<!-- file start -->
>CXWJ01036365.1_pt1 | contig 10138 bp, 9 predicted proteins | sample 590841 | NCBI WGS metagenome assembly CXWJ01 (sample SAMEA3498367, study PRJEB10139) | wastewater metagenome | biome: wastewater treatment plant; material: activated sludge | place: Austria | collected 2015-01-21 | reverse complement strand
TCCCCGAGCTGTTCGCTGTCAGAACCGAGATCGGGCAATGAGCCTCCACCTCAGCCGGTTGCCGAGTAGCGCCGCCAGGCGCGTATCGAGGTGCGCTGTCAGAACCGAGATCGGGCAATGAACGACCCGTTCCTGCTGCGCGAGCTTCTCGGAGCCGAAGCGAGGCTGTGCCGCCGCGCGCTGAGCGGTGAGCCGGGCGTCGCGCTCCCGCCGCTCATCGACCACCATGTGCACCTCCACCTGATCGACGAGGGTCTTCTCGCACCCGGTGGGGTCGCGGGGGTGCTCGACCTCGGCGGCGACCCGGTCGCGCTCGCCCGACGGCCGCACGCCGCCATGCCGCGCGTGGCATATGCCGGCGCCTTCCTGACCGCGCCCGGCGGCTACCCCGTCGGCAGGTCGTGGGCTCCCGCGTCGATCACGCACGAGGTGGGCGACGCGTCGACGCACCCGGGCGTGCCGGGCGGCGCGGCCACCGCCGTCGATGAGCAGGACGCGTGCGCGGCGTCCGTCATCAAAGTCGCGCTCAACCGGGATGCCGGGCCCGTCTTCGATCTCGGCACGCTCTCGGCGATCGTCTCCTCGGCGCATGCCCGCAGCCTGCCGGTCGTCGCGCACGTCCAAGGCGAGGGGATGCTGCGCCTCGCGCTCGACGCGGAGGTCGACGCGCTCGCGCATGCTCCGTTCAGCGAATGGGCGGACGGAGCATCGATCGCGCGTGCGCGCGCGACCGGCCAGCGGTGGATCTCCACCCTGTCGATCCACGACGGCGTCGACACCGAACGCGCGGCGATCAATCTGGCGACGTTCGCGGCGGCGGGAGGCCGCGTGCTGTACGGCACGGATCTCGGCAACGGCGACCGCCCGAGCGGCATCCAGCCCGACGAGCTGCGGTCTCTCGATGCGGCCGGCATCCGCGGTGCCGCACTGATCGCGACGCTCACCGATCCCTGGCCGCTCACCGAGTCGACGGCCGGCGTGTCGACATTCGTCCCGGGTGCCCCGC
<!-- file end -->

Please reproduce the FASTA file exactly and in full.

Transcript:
>CXWJ01036365.1_pt1 | contig 10138 bp, 9 predicted proteins | sample 590841 | NCBI WGS metagenome assembly CXWJ01 (sample SAMEA3498367, study PRJEB10139) | wastewater metagenome | biome: wastewater treatment plant; material: activated sludge | place: Austria | collected 2015-01-21 | reverse complement strand
TCCCCGAGCTGTTCGCTGTCAGAACCGAGATCGGGCAATGAGCCTCCACCTCAGCCGGTTGCCGAGTAGCGCCGCCAGGCGCGTATCGAGGTGCGCTGTCAGAACCGAGATCGGGCAATGAACGACCCGTTCCTGCTGCGCGAGCTTCTCGGAGCCGAAGCGAGGCTGTGCCGCCGCGCGCTGAGCGGTGAGCCGGGCGTCGCGCTCCCGCCGCTCATCGACCACCATGTGCACCTCCACCTGATCGACGAGGGTCTTCTCGCACCCGGTGGGGTCGCGGGGGTGCTCGACCTCGGCGGCGACCCGGTCGCGCTCGCCCGACGGCCGCACGCCGCCATGCCGCGCGTGGCATATGCCGGCGCCTTCCTGACCGCGCCCGGCGGCTACCCCGTCGGCAGGTCGTGGGCTCCCGCGTCGATCACGCACGAGGTGGGCGACGCGTCGACGCACCCGGGCGTGCCGGGCGGCGCGGCCACCGCCGTCGATGAGCAGGACGCGTGCGCGGCGTCCGTCATCAAAGTCGCGCTCAACCGGGATGCCGGGCCCGTCTTCGATCTCGGCACGCTCTCGGCGATCGTCTCCTCGGCGCATGCCCGCAGCCTGCCGGTCGTCGCGCACGTCCAAGGCGAGGGGATGCTGCGCCTCGCGCTCGACGCGGAGGTCGACGCGCTCGCGCATGCTCCGTTCAGCGAATGGGCGGACGGAGCATCGATCGCGCGTGCGCGCGCGACCGGCCAGCGGTGGATCTCCACCCTGTCGATCCACGACGGCGTCGACACCGAACGCGCGGCGATCAATCTGGCGACGTTCGCGGCGGCGGGAGGCCGCGTGCTGTACGGCACGGATCTCGGCAACGGCGACCGCCCGAGCGGCATCCAGCCCGACGAGCTGCGGTCTCTCGATGCGGCCGGCATCCGCGGTGCCGCACTGATCGCGACGCTCACCGATCCCTGGCCGCTCACCGAGTCGACGGCCGGCGTGTCGACATTCGTCCCGGGTGCCCCGC